ISMAILIA, Egypt, April 13 (Xinhua) - Egypt's Suez Canal Authority (SCA) agreed with a Chinese shipbuilder to build five tugboats and the contract will be signed very soon, SCA Chairman Osama Rabie told Xinhua.
Without mentioning the name of the Chinese company, Rabie noted that each of the five tugs will be with a bollard pull of 80 tonnes.
"We have already agreed with the Chinese company that the first tug will be delivered to Egypt in 14 months, the second in 20 months and all the five tugs will have been delivered in three years," Rabie told Xinhua on Monday, following a ceremony held in the northeastern Ismailia province to mark the recent arrival of a giant dredger to the SCA.
"It is possible that we will cooperate with China in building bigger tugboats," Rabie added, voicing his confidence in the prospects of cooperation between the SCA and China.
"In fact, the Chinese are so cooperative with us," the SCA chief told Xinhua, noting that Chinese companies are the first to present their offers in the tenders and projects launched by the SCA.
In late March, the massive Panama-flagged container ship Ever Given was successfully refloated after being stranded in the Suez Canal for almost a week, thanks to cooperation between the SCA and the Dutch firm Boskalis as well as its emergency response team SMIT Salvage.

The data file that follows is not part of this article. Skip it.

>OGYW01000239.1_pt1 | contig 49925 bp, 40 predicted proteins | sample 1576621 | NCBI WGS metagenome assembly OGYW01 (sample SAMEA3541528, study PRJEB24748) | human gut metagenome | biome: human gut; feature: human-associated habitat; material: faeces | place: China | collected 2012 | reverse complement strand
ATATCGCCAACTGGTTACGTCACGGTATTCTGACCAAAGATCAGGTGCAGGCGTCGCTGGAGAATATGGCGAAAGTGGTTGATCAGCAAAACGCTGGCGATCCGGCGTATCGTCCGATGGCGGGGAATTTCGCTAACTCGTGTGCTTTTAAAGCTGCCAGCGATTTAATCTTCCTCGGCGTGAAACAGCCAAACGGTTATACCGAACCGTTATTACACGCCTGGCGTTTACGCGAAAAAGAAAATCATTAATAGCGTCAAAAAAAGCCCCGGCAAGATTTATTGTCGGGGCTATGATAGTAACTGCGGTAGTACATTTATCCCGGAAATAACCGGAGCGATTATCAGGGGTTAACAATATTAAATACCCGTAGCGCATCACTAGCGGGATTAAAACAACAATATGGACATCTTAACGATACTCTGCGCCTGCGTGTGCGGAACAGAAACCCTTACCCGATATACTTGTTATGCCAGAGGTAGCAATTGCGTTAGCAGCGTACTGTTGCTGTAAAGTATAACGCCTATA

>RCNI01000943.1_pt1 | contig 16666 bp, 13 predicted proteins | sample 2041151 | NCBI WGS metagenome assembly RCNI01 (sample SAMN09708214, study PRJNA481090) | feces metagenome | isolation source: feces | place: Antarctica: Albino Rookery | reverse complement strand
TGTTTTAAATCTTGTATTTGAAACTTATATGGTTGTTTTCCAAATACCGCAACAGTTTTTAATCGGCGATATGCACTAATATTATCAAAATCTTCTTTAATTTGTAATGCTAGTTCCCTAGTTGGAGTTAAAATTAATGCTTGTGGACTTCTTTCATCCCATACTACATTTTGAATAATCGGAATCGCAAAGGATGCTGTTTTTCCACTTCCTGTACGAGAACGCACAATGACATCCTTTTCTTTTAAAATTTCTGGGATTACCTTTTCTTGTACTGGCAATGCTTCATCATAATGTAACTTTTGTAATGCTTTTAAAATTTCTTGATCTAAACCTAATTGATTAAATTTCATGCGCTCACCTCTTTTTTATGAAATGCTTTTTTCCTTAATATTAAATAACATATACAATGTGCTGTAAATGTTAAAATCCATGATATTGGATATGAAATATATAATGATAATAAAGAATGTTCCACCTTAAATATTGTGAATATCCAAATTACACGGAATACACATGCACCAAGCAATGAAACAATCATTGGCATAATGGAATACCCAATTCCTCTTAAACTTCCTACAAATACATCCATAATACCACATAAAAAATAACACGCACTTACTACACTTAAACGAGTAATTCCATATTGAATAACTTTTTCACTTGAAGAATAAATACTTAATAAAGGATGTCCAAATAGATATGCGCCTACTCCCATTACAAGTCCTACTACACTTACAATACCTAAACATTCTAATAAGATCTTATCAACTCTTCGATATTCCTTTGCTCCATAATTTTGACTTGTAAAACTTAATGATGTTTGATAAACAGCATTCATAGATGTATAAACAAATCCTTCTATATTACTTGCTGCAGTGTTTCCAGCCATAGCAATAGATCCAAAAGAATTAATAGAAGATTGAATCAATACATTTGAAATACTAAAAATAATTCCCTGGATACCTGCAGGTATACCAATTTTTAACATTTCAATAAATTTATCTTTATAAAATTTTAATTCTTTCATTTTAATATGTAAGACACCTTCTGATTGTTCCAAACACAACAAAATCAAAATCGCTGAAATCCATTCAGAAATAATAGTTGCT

Rabie noted that the SCA is upgrading its fleets of dredgers and tugboats, not only to ease navigation in the Suez Canal but also to prepare for rescue operations inside and outside the SCA.
For his part, Mostafa Kenawy, head of the dredging department at the SCA, said that besides the five tugs to be built in China, most of the spare parts at SCA workshops are "made in China."
"We have deep cooperation with China and we're about to hold a tender for building a new hopper dredger, and Chinese companies are welcome to present their offers," the SCA official told Xinhua in an interview aboard the newly received dredger.
Linking the Mediterranean Sea with the Red Sea, the Suez Canal was officially opened for international navigation in late 1869, serving as a major lifeline for global seaborne trade as it allows ships to travel between Europe and South Asia without navigating around Africa.